Nixon’s second term started off badly, and things did not improve from there. On January 30, 1973, Former Nixon aides G. Gordon Liddy and James W. McCord Jr. ware convicted of conspiracy, burglary, and wiretapping in the Watergate incident.
On April 30, 1973, Nixon announced that White House aides John Ehrlichman and H.R. Haldeman have resigned. White House counsel John Deal is fired. Attorney General Richard Kleindienst also resigned. Later that night, Nixon delivered his first prime-time address to the nation on Watergate. In the speech, Nixon stressed his innocence.
On May 17, 1973, Senator Sam Ervin opens the Senate Select Committee on Presidential Campaign Activities. The purpose of the committee is to investigate the Watergate incident. Archibald Cox is selected to as the Justice Department’s special prosecutor for Watergate.
On June 3, 1973, The Washington Post reported that John Dean told Watergate investigators that he discussed the Watergate cover-up with President Nixon at least 35 times.
On July 13, 1973, The Washington Post reported that Watergate prosecutors found a memo addressed to John Ehrlichman that described the plans to burglarize the office of the Pentagon Papers defendant Daniel Ellsberg’s psychiatrist.
On July 13, 1973, Alexander Butterfield, former presidential appointments secretary, met with Senate investigators. Alexander Butterfield revealed the existence of a secret taping system within the White House.
On July 16, 1973, Alexander Butterfield testified before the Senate Committee in a live, televised, broadcast. He revealed that since 1971, Nixon had recorded all conversations and telephone calls in his offices.
Two days later, on July 18, 1973, President Nixon reportedly ordered the White House taping system disconnected.
On July 23, 1973, President Nixon refused to turn over the presidential tape recordings to the Senate Watergate committee or the special prosecutor. According to History.com, the tapes were believed to include evidence that Nixon and his aides had attempted to cover up their involvement in the Watergate break-in and other illegal activities. Various subpoenas ordered Nixon to turn over the tapes. Nixon filed appeals in response.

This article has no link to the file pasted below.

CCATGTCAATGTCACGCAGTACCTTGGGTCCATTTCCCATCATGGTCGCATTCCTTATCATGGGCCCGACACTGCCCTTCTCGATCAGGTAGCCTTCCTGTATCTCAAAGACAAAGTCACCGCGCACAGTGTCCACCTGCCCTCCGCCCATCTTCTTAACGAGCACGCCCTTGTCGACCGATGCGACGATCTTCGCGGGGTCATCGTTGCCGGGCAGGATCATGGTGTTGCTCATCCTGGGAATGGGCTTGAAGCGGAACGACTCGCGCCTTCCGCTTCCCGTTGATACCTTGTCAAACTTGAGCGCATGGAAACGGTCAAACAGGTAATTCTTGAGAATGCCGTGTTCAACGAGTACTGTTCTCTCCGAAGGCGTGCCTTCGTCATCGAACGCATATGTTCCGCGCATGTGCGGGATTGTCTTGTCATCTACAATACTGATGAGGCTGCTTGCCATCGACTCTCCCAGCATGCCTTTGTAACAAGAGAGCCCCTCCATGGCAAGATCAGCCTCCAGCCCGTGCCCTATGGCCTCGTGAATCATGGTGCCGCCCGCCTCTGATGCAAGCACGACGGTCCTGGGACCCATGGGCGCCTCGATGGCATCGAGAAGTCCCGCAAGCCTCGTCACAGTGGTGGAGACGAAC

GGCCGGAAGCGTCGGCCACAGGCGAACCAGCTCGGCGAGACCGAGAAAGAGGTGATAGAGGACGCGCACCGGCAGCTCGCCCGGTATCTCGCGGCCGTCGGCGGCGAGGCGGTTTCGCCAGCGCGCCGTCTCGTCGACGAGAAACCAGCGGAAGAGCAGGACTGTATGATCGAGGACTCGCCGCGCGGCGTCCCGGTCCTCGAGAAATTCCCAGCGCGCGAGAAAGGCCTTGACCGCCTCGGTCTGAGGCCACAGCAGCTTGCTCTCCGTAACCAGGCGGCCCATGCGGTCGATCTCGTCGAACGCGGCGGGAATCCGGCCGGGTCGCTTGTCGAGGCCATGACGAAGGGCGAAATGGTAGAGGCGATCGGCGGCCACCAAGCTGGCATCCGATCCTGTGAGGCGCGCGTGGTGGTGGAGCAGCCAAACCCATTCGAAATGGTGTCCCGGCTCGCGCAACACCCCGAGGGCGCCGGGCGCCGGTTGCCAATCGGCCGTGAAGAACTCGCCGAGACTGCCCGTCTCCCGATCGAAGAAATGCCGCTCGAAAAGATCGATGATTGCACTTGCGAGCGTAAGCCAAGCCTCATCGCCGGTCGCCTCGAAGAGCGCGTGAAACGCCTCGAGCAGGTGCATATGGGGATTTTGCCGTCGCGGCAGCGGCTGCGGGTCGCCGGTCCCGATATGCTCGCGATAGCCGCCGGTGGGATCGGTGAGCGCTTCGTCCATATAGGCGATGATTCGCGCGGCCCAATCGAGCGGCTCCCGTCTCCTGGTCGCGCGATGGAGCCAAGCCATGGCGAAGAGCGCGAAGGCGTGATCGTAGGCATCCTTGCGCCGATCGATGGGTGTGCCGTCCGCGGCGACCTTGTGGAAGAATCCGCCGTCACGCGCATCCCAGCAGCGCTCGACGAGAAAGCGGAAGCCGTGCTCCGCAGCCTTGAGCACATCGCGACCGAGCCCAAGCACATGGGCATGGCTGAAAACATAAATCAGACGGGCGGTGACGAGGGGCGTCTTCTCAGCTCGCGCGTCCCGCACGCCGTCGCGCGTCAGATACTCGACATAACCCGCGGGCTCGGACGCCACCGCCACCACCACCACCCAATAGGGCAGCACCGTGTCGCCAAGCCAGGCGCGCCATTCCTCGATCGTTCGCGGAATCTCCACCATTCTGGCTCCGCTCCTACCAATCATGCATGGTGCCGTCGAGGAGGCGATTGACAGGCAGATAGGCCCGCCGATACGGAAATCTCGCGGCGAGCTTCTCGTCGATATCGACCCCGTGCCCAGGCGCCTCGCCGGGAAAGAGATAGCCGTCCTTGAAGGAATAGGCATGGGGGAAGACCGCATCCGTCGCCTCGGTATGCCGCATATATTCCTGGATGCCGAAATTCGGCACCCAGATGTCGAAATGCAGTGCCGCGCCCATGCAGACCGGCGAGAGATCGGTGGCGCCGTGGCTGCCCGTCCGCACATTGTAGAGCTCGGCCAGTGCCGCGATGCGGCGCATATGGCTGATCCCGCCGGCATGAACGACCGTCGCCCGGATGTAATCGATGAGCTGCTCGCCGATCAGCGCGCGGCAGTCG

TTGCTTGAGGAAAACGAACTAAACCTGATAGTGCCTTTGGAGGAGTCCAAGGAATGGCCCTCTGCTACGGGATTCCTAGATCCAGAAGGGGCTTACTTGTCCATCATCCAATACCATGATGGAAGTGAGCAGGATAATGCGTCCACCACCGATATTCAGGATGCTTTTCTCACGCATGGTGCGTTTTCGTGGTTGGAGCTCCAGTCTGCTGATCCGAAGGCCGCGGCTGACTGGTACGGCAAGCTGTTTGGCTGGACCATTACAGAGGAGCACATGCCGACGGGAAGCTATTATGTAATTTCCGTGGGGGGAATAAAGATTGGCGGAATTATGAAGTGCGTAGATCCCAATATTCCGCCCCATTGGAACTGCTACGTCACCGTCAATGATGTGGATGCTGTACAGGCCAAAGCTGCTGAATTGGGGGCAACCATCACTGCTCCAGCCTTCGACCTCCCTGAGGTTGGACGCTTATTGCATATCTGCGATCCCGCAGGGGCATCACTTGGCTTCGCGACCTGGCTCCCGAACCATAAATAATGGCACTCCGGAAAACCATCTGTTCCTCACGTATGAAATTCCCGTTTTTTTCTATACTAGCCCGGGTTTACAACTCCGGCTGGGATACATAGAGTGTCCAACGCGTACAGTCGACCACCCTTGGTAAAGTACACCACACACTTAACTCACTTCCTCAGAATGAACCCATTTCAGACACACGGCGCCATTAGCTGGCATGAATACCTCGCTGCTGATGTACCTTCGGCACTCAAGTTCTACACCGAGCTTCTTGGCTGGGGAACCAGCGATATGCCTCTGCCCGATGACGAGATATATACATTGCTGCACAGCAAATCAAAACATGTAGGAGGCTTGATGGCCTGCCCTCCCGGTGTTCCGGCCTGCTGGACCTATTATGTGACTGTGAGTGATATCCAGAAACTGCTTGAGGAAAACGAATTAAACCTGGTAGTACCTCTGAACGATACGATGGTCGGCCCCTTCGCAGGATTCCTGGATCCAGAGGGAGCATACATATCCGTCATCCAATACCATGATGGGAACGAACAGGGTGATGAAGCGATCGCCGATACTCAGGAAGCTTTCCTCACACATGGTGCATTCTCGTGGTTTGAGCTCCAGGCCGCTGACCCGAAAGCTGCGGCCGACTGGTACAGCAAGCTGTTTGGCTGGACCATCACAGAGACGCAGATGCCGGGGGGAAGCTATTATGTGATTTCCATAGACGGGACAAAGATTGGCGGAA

On June 25, 1973, John Dean testified in front of the Senate Select Committee about Nixon’s involvement with the Watergate cover-up.
On August 15, 1973, the Senate Select Committee wrapped up its hearings. Nixon delivered a second prime-time address to the nation about Watergate. It started with:
Now that most of the major witnesses in the Watergate phase of the Senate committee hearings on campaign practices have been heard, the time has come for me to speak out about the charges made and to provide a perspective on the issue for the American people.
Here are a few more key paragraphs from the speech:
…The investigation began as an effort to discover the facts about the break-in and bugging of the Democratic National Headquarters and other campaign abuses.
But as the weeks have gone by, it has become clear that both the hearings themselves and some of the commentaries on them have become increasingly absorbed in an effort to implicate the President personally in the illegal activities that took place.
Because the abuses occurred during my Administration, and in the campaign for my reelection, I accept full responsibility for them. I regret that these events took place, and I do not question the right of a Senate committee to investigate charges made against the President to the extent that this is relevant to legislative duties.
However, it is my constitutional responsibility to defend the integrity of this great office against false charges. I also believe that it is important to address the overriding question of what we as a nation can learn from this experience and what we should now do. I intend to discuss both subjects tonight…
Later in the speech, Nixon attempted to explain why he was not going to release the tapes.
…Each day, a President of the United States is required to make difficult decisions on grave issues. It is absolutely necessary, if the President is to be able to do his job as the country expects, that he be able to talk openly and candidly with his advisers about issues and individuals. This kind of frank discussion is only possible when those who take part in it know that what they say is in the strictest confidence…